Jeff Wallace (right), director of code enforcement for the city of Bangor, speaks with Papa John's Assistant Manager Ashley Curtis about enforcing coronavirus safety guidelines on Nov. 19. Credit: Natalie Williams / BDN

Complaints to authorities about businesses flouting Maine’s coronavirus rules have been low across the state since February, but that may be the calm before the tourism-season storm.

Officials said it will be easier to see people not wearing masks or clustering too closely when they are outside, and more summer visitors means more crowded areas. On May 24, Gov. Janet Mills will raise indoor and outdoor occupancy limits at restaurants and other businesses. Maine is keeping social distancing and mask mandates as neighboring New Hampshire loosens them, starting with a lift of the state mask mandate on April 16.

Complaints and violations rose during last year’s tourist season after the governor loosened quarantine restrictions on visitors last July. After rising through the end of last year, they dropped this February to fewer than 12 a day, Lisa Silva, manager of the state’s Health Inspection Program, said. That has also been the case in the larger cities like Portland that enforce state rules, but complaints picked up recently and more are likely with the influx of visitors, compliance officers said.

“It’s more visual to see 20 people sitting at an outdoor dining area as opposed to walking into a restaurant or store to see if there are any violations,” Jessica Hanscombe, Portland’s manager for licensing and housing safety, said. “As the weather gets warmer and occupancy goes up, even with social distancing, I think we’ll see more complaints.”

In March, the governor announced visitors from New England could come to Maine immediately without quarantine or testing, as could those from other states who had COVID-19 recently or who were fully vaccinated, a move that produced an immediate bump in lodging reservations.

The expected uptick in complaints this summer could surpass those from last year’s pandemic-restricted tourism season. In Portland, there have been between 10 and 15 complaints per day through the pandemic. Jeff Wallace, Bangor’s director of code enforcement, said he was receiving seven or eight complaints each week until February, and now that has trickled down to one or two weekly, but he also expects a rise as it gets warmer.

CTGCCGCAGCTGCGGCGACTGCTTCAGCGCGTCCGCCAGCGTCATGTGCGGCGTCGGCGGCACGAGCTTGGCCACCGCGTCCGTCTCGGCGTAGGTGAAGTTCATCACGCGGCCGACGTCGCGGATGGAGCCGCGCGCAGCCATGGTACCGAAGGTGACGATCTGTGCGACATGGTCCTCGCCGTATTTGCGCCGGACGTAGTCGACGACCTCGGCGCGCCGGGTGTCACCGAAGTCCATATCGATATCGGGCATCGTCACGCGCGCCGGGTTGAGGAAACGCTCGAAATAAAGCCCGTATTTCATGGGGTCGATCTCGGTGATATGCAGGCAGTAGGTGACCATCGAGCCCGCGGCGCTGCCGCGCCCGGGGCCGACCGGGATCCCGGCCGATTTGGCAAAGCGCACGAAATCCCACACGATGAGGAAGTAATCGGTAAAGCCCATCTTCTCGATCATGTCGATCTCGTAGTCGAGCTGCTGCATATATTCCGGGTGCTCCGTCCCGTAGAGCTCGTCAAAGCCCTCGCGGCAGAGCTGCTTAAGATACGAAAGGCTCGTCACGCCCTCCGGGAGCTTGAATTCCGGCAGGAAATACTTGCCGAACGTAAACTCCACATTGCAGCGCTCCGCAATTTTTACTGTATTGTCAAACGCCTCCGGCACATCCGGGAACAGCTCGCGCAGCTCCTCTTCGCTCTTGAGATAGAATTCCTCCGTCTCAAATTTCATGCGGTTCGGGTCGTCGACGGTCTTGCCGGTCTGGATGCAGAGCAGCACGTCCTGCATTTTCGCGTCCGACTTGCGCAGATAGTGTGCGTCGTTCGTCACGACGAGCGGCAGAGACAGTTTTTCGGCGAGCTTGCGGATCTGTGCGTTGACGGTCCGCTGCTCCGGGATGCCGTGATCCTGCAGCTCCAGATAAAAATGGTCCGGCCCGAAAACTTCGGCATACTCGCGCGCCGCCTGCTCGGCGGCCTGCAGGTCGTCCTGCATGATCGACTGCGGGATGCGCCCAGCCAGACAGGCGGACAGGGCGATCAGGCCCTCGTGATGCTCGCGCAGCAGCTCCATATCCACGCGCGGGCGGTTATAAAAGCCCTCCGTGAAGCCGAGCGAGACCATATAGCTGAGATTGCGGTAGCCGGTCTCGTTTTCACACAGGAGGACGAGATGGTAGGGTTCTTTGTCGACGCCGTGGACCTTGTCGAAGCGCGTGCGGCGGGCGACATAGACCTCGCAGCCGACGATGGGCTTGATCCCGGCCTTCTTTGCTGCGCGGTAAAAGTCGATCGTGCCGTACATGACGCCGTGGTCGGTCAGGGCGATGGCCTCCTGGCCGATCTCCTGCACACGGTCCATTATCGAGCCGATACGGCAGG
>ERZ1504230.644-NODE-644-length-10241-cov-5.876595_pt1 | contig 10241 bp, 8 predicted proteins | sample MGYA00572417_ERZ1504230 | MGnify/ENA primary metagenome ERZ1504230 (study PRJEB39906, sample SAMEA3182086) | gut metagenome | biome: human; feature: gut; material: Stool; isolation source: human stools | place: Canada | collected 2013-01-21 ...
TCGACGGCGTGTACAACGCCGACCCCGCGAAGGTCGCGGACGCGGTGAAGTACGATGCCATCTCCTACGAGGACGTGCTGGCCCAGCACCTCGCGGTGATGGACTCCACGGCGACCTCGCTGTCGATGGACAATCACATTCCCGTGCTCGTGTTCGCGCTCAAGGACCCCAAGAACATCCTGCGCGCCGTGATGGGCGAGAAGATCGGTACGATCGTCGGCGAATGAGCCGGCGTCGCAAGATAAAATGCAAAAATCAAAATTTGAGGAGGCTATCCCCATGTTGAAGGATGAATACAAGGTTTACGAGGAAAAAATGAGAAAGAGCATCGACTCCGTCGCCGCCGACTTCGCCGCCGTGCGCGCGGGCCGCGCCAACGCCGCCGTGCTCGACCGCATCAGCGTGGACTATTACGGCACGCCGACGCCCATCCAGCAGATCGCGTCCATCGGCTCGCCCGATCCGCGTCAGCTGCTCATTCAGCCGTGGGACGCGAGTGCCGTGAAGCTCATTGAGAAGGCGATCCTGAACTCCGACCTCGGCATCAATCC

David Hediger, director of Lewiston’s Planning and Code Enforcement Office, said his office went from getting no complaints a couple months ago to getting about three per week for the past couple weeks. He said more people have been in compliance as the pandemic continued.

“Wearing masks has become the new norm,” he said.

Complaints typically involve restaurants and are passed to Hediger’s office from the state’s tip website. The tips generally are anonymous and list the business’s name, location and incident, such as “Saturday at 11 a.m. the cashier was observed not wearing a mask,” he said. Lewiston’s approach is to educate those accused of violations rather than to penalize them. No business has had its license suspended there.

Cities and towns throughout Maine enforce the state’s coronavirus prevention checklists differently. Complaints can be made through the tip website for restaurants and lodging businesses and through the Maine Department of Agriculture, Conservation and Forestry for markets and agriculture businesses. They also can go directly to local police or code enforcement departments. Portland also has a tip line.

Once a complaint is received, local authorities typically visit the business. If an official sees an infraction, the complaint goes to a state inspector and can be elevated to an “imminent health hazard” notification, which means the business poses a threat for spreading COVID-19 and must act immediately to correct the infraction.

If a business is observed continuing to shirk mandates, the appropriate state agency can temporarily suspend its license. State inspectors visit noncompliant businesses throughout the state except in Portland, South Portland, Lewiston and Auburn, whose inspectors act on behalf of the state.